Speeches & Floor Statements

Floor remarks of Senator Lamar Alexander (R-Tenn.) -- Filibuster and Senate rules

Posted on January 6, 2011

ALEXANDER: Madam President, I have enjoyed this extensive opportunity to hear my colleagues on a very important subject about what the nature of the Senate will be. I am going to have about 10 minutes of remarks on the comments of Senators Merkley and Udall, and then I will yield to Senator Wyden, for his comments.

If I could say anything from deep down within me to my colleagues who are so exercised about this, it would be this: Before we change the rules, use the rules.

We talk about Senator Byrd a lot because he understood the rules so well. I have often told the story of when Senator Baker became the Republican majority leader in 1981. He went to see Senator Byrd, the Democratic leader, and said: “Senator Byrd, I am suddenly the majority leader. I will never know the rules as well as you do, so I will make a deal with you. If you will not surprise me, I will not surprise you.” Senator Byrd said: “Let me think about it.” The next morning he told Senator Baker he would do that. The reason I mention those two Senators is because, before we get too mired down in our differences, let us think for a moment about what our goal ought to be. The goal for the Senate, to me, is to return the Senate to the way it operated during those 8 years when Senator Byrd and Senator Baker were the leaders of their parties. Four years Senator Byrd was the majority leader and 4 years Senator Baker was the majority leader.

I have talked to staff members, some of whom are still around. Senator Merkley’s history goes back to Senator Hatfield in 1976, but I first came in 1967 as Senator Baker's legislative assistant, when there was only one legislative assistant per Senator. In 1977, I came back and spent 3 months with Senator Baker when he became the Republican leader, and I followed him pretty closely during the next 8 years.
Here is the way it worked back then.

The majority leader -- whether it was Senator Byrd or Senator Baker -- would bring a bill to the floor. He would get the bill to the floor because Senators knew they were going to get to debate and amend the bill. The Senator from Oregon is talking about no debates occurring today. Well, of course there are no debates, because when Republicans come down here with amendments, the majority leader doesn't let us offer them. All those cloture motions he is talking about means the majority leader is cutting off my right to represent my people and offer an amendment in a debate. They are calling a filibuster a cutoff. It wouldn't be a filibuster if the majority leader weren't cutting off my right, which he has done more than the last six majority leaders combined.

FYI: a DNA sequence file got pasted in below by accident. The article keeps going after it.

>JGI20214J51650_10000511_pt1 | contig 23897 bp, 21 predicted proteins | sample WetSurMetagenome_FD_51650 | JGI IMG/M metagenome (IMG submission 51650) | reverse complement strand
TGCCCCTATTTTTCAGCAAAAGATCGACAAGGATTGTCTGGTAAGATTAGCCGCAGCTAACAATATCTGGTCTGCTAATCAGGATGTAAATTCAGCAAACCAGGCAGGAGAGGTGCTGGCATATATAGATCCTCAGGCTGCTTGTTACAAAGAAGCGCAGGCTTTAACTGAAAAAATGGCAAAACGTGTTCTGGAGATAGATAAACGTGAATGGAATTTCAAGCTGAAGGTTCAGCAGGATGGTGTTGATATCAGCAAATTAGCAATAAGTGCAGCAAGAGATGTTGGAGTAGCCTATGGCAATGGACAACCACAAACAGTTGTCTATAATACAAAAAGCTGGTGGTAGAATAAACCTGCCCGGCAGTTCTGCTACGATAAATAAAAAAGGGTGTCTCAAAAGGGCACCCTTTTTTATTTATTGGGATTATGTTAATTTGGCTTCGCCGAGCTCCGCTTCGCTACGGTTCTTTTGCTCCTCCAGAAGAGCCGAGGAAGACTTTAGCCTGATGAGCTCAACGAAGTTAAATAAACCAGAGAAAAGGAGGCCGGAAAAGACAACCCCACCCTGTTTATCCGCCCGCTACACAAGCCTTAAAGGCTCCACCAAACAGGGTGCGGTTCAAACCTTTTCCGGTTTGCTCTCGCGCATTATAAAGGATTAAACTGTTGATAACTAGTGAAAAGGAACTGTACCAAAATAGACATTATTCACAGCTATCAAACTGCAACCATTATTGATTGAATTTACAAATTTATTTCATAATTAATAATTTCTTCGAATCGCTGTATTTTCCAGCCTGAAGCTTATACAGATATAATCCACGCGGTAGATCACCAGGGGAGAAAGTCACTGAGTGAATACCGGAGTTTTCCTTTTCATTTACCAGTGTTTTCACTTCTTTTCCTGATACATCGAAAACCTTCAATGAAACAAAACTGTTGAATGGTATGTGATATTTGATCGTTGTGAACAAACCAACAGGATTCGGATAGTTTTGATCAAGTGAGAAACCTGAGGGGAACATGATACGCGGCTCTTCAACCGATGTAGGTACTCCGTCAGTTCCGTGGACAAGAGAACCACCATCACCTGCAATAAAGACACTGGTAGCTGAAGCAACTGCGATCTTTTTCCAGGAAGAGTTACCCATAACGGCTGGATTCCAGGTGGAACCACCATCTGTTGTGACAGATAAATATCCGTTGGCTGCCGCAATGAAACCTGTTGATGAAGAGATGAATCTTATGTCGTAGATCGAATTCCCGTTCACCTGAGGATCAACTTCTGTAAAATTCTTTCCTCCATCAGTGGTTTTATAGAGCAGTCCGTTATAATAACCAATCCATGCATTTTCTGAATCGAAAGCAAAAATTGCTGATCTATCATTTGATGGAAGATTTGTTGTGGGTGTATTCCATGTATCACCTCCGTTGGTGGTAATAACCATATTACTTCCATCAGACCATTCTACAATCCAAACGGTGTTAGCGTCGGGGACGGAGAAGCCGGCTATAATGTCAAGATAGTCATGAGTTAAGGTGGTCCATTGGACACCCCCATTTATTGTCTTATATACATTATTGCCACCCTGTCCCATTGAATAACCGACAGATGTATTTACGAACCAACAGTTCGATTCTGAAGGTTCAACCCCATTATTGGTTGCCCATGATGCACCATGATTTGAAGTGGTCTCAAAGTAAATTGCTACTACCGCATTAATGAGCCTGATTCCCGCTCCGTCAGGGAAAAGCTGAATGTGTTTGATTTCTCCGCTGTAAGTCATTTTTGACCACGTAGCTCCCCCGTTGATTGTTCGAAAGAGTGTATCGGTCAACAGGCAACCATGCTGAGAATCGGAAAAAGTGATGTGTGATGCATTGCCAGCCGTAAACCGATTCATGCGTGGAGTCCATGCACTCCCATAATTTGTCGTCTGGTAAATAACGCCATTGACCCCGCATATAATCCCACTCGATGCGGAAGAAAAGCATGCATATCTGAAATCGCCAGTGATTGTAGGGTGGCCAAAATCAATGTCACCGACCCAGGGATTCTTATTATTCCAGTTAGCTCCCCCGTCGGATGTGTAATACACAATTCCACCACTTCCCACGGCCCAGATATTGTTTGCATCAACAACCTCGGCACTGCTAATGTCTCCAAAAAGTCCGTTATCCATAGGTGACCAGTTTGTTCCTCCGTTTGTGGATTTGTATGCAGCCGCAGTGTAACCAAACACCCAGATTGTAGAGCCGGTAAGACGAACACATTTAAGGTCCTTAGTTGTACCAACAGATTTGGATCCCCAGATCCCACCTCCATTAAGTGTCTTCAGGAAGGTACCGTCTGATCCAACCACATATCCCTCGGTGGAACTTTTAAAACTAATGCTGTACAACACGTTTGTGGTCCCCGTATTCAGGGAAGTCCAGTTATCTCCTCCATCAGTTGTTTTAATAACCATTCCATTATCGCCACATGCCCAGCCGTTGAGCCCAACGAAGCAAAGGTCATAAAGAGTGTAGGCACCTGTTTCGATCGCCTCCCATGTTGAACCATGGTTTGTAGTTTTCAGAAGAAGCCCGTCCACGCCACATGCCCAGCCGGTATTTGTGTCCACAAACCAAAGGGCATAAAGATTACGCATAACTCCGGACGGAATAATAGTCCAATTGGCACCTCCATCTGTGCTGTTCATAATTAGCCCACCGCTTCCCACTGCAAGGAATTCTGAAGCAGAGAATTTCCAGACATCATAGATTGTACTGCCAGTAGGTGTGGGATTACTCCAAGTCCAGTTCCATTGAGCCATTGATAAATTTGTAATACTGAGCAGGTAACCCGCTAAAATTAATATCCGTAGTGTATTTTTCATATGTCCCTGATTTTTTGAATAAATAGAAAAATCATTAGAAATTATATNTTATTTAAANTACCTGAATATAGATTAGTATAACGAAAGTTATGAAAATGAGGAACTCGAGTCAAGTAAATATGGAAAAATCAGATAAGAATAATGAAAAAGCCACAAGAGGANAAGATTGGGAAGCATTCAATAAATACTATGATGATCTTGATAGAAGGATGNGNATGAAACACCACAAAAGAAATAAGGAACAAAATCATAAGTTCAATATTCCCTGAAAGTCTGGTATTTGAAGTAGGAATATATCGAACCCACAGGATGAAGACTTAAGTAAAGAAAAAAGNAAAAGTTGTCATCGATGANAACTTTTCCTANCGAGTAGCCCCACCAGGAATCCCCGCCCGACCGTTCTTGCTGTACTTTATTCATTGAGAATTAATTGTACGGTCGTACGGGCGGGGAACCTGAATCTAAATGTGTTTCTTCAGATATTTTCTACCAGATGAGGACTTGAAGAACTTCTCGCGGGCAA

But let's go back to what our goal should be. Senators Byrd or Baker would say: OK. The Energy bill or the education bill is up, everybody get their amendments in. They might get 300 amendments filed. At some point, the majority leader would say: I ask unanimous consent that the amendments be cut off. Of course, they would get that after a while because everybody had all the amendments in that they could think of.

You didn't go to the majority leader down on your knees and say: Mr. Majority Leader, may I please offer this amendment or that amendment? You just put your amendment out there, and then they started voting.

Then Senators Byrd and Baker did something else we don't do today, which is why I am talking about using the rules before we change the rules. They debated, they voted; they debated, they voted; they debated; they voted. Of course, 300 amendments are a lot of amendments to get through. So the leaders and the staff would say to the Senator from North Carolina or the Senator from Oregon: Are you sure you want 25 amendments? It is Wednesday night. No, 10 will be enough. On Thursday night they might say: Are you sure you want these five amendments? It is Thursday night. We are going to be here Friday, and we are going to finish this bill. We will be here Saturday if we have to be, and we will be here Sunday. You are going to get your amendments, and we are going to vote on it, but we are going to finish the bill. That is what the leaders did.